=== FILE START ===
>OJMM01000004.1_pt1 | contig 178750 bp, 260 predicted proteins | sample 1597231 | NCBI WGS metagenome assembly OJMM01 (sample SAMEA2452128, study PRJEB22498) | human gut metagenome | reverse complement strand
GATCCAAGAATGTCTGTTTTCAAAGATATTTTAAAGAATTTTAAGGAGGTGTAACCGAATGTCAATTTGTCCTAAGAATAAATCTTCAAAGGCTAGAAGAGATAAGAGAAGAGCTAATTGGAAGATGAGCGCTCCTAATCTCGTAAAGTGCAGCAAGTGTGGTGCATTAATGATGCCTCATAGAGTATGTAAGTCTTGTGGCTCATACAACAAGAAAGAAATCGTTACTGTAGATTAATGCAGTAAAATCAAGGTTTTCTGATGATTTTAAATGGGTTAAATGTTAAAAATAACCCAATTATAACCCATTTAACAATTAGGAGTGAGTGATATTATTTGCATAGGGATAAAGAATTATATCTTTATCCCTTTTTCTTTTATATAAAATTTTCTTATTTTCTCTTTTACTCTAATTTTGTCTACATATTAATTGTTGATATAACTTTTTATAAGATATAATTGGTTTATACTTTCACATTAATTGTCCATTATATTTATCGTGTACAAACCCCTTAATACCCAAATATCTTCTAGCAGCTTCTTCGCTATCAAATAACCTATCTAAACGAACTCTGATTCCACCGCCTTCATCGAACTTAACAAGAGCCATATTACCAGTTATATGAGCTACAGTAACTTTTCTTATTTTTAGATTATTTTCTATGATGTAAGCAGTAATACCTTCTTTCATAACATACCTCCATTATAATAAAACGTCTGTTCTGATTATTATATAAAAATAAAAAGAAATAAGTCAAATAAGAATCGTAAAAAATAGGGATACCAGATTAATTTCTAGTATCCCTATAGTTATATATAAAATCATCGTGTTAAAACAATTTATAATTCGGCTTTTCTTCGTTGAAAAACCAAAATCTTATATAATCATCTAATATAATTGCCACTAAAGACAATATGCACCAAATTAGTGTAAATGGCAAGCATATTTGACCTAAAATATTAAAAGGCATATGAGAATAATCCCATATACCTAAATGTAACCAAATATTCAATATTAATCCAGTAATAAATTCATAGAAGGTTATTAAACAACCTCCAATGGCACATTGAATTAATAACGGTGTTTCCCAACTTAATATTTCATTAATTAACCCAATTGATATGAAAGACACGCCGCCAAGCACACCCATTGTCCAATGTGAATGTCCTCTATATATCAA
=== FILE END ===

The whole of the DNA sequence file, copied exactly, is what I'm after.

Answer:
>OJMM01000004.1_pt1 | contig 178750 bp, 260 predicted proteins | sample 1597231 | NCBI WGS metagenome assembly OJMM01 (sample SAMEA2452128, study PRJEB22498) | human gut metagenome | reverse complement strand
GATCCAAGAATGTCTGTTTTCAAAGATATTTTAAAGAATTTTAAGGAGGTGTAACCGAATGTCAATTTGTCCTAAGAATAAATCTTCAAAGGCTAGAAGAGATAAGAGAAGAGCTAATTGGAAGATGAGCGCTCCTAATCTCGTAAAGTGCAGCAAGTGTGGTGCATTAATGATGCCTCATAGAGTATGTAAGTCTTGTGGCTCATACAACAAGAAAGAAATCGTTACTGTAGATTAATGCAGTAAAATCAAGGTTTTCTGATGATTTTAAATGGGTTAAATGTTAAAAATAACCCAATTATAACCCATTTAACAATTAGGAGTGAGTGATATTATTTGCATAGGGATAAAGAATTATATCTTTATCCCTTTTTCTTTTATATAAAATTTTCTTATTTTCTCTTTTACTCTAATTTTGTCTACATATTAATTGTTGATATAACTTTTTATAAGATATAATTGGTTTATACTTTCACATTAATTGTCCATTATATTTATCGTGTACAAACCCCTTAATACCCAAATATCTTCTAGCAGCTTCTTCGCTATCAAATAACCTATCTAAACGAACTCTGATTCCACCGCCTTCATCGAACTTAACAAGAGCCATATTACCAGTTATATGAGCTACAGTAACTTTTCTTATTTTTAGATTATTTTCTATGATGTAAGCAGTAATACCTTCTTTCATAACATACCTCCATTATAATAAAACGTCTGTTCTGATTATTATATAAAAATAAAAAGAAATAAGTCAAATAAGAATCGTAAAAAATAGGGATACCAGATTAATTTCTAGTATCCCTATAGTTATATATAAAATCATCGTGTTAAAACAATTTATAATTCGGCTTTTCTTCGTTGAAAAACCAAAATCTTATATAATCATCTAATATAATTGCCACTAAAGACAATATGCACCAAATTAGTGTAAATGGCAAGCATATTTGACCTAAAATATTAAAAGGCATATGAGAATAATCCCATATACCTAAATGTAACCAAATATTCAATATTAATCCAGTAATAAATTCATAGAAGGTTATTAAACAACCTCCAATGGCACATTGAATTAATAACGGTGTTTCCCAACTTAATATTTCATTAATTAACCCAATTGATATGAAAGACACGCCGCCAAGCACACCCATTGTCCAATGTGAATGTCCTCTATATATCAA